Coming Out

images-28We had a family pow-wow in Hawaii.  One of those sit around a dinner table and discuss slightly uncomfortable topics like… coming out.  I came out to my immediate family as a MM romance author in stages.  I told my husband first, then my oldest son who happens to be gay.  My daughter wondered about the name Lane Hayes showing up on occasion so I ended up telling her before the family trip.  That left one more kid I needed to come out to.  I knew he’d be fine with it and certainly mature enough, but guess what?  It still wasn’t easy.  I’m not ashamed in the slightest but I’m reserved because I know not everyone gets it.  Hell, most people don’t get romance novels period.  Add two men to the equation and they simply don’t know what to say.  Their problem not mine.  However, when you’re “coming out” to people who matter, their response means something.  Of course, my son was fine with it.  In fact, he told me he was inspired by my admission.  Needless to say, it was a cool moment.

Here’s where it gets trickier.  Writing under a pseudonym is one thing, living a life in the closet is another.  When we sat down as a family, my news was one topic but my oldest son also shared aloud for the first time with his brother and sister that he was gay.  They weren’t surprised.  Your family and friends know you better than you credit them.  However, it didn’t make his speech any less poignant for him.  Each time he’s said the words “I’m gay” he’s told me it gets easier in one sense but in another it makes him feel very vulnerable.  I suppose fear of rejection is the cause but I hate that he feels that way.  It’s unfair.  I’m pretty sure I’ve never once uttered the words “I’m straight” to anyone.  It’s understood.  It’s a non-event.  No one cares.  So why does a gay person have to tell anyone their sexual orientation?  The answer is simple… Empowerment.  Own who you are and be proud.  Say it over and over again and be empowered by the wealth of strength you possess.   It’s a truth, not a cross to bear.  Be proud of your truth.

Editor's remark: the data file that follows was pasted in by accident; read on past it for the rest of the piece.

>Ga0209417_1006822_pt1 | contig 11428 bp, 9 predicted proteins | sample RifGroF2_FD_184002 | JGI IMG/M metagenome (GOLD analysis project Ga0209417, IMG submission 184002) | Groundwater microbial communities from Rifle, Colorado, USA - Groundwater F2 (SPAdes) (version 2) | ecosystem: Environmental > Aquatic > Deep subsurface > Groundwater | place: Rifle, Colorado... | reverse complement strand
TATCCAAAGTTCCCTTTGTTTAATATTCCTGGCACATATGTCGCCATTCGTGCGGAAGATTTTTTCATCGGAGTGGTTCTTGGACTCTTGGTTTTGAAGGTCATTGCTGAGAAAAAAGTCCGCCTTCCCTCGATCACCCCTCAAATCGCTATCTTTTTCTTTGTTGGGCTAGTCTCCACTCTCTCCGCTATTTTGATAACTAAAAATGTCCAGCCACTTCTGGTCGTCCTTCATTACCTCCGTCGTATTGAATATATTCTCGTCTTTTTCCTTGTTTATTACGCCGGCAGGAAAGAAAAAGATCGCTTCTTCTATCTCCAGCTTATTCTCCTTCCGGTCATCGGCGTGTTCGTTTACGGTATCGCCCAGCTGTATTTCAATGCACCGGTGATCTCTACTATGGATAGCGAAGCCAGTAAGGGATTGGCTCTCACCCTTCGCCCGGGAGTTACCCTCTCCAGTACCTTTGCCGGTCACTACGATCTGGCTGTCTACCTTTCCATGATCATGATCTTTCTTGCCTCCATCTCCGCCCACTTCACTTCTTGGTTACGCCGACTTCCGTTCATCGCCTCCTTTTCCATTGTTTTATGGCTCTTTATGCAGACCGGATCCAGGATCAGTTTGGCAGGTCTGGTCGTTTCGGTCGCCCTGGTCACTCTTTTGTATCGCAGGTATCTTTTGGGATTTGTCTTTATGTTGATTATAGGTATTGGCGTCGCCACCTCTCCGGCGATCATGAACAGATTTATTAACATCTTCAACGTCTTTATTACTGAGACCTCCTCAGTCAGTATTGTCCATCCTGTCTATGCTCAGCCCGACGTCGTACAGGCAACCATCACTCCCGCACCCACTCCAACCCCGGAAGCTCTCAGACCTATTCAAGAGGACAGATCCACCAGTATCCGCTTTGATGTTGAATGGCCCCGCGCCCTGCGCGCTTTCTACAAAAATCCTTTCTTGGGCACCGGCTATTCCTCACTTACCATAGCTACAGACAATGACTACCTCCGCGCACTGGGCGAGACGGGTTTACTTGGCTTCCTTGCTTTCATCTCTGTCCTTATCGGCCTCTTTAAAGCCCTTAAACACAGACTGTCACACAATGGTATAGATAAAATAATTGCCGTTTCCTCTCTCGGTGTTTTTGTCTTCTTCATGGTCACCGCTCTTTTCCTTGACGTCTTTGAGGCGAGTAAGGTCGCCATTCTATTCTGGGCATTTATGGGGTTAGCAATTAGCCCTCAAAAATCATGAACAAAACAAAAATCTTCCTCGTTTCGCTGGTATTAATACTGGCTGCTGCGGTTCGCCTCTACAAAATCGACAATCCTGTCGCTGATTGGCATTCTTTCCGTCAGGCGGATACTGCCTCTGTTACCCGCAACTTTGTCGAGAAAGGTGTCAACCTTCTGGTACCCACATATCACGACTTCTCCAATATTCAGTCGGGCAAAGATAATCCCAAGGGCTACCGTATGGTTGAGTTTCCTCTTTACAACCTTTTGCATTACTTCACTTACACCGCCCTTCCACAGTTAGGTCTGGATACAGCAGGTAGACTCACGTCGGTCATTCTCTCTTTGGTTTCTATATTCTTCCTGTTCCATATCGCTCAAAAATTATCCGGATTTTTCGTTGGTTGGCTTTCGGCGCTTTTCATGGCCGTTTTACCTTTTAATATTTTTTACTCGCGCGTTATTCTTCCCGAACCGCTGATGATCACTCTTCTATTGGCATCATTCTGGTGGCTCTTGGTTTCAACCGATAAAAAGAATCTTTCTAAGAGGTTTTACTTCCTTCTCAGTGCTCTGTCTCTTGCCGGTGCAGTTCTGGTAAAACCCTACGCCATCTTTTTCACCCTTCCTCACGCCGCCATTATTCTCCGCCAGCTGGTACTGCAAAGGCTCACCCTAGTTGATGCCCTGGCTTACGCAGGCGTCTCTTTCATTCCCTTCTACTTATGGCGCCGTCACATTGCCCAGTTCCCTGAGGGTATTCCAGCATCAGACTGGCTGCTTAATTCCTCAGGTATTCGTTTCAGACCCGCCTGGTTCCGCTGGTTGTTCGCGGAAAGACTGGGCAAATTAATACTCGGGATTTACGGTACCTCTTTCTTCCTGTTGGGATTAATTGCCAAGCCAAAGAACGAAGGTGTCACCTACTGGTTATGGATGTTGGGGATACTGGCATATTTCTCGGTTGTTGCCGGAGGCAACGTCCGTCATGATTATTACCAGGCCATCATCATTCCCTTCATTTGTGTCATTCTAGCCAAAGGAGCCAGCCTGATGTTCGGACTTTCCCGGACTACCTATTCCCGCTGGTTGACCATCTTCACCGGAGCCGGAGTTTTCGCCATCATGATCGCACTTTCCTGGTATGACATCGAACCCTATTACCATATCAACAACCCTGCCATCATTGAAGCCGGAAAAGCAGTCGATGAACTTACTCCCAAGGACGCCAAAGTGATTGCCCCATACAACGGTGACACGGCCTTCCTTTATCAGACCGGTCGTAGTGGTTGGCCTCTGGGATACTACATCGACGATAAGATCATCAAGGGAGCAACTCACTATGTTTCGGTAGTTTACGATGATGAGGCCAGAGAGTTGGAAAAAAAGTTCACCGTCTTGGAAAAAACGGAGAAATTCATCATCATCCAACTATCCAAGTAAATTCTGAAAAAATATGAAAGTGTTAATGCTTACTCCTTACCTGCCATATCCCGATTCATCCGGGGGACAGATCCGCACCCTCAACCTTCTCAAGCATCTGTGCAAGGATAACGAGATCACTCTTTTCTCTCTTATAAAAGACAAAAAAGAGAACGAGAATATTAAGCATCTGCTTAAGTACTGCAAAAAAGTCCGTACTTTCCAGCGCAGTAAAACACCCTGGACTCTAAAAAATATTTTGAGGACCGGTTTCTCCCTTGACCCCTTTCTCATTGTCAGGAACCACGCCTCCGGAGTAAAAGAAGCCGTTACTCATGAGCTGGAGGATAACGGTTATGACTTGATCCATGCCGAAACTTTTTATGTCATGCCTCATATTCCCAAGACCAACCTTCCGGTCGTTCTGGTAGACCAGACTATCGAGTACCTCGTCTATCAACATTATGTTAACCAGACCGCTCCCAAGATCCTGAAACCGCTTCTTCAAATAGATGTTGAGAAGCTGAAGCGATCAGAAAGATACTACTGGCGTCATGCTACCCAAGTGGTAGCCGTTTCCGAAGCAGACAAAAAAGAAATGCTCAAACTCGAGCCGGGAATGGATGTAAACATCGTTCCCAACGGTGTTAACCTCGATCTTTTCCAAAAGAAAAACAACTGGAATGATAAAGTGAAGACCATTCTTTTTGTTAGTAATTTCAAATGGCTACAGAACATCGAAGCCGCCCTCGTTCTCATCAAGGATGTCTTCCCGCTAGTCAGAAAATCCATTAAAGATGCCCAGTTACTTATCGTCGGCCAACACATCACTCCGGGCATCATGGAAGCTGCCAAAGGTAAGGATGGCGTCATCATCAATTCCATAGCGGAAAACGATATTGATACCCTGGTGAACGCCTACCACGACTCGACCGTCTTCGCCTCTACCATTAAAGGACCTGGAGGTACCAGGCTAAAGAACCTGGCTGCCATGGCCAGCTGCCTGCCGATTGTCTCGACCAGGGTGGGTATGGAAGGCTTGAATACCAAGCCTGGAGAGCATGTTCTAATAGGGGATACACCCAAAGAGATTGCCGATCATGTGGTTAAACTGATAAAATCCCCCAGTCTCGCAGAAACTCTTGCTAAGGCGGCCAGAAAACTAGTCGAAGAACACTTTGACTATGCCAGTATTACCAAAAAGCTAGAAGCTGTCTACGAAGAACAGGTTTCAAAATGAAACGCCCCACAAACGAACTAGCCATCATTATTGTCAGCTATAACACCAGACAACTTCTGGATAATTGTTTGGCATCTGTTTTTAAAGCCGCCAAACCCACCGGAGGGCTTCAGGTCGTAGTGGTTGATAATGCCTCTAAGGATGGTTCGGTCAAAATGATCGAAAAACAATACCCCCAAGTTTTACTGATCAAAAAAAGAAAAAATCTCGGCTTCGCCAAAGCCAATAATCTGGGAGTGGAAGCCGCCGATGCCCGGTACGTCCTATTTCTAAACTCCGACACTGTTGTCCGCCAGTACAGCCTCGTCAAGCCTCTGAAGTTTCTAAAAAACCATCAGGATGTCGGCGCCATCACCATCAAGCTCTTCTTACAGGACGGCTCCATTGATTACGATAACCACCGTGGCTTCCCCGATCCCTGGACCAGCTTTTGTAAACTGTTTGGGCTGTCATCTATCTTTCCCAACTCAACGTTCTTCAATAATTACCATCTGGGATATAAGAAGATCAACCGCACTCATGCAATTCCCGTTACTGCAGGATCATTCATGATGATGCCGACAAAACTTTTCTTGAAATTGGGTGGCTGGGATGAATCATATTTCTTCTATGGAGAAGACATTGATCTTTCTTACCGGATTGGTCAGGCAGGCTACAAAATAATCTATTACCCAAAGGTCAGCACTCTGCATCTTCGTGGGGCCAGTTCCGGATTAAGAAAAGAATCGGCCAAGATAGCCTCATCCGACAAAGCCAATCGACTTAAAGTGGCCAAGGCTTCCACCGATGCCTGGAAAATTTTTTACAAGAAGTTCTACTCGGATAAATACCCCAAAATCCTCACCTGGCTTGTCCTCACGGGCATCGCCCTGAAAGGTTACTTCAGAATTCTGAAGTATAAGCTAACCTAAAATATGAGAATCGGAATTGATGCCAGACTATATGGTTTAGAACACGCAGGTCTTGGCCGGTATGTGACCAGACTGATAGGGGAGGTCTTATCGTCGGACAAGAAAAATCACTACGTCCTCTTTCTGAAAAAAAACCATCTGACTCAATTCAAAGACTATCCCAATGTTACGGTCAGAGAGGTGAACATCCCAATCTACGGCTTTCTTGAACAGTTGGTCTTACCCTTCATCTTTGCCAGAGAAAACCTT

Since our family dinner, my son has gone on to tell two other family members.  He’ll tackle the extended family and friends at his own pace.  Slow is fine.  The important thing is that he does it.  Not for anyone’s sake but his own.  He needs to own who he is and be empowered by it.  I’m unbelievably proud of him.  There is nothing better than witnessing your child’s journey in progress.  It won’t be easy, but nothing worth having is.  However, it will be worthwhile.  xo Lane

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6 thoughts on “Coming Out

  1. LOL. One of my kids asked if we were having this conversation because our families didn’t discuss topics like this when we were growing up. The answer was YES! Exactly! I’m human. You’re human. Why pretend we’re something we aren’t? I’d rather be as open and honest as possible and acknowledge I’ll still probably fuck up somehow.;-)

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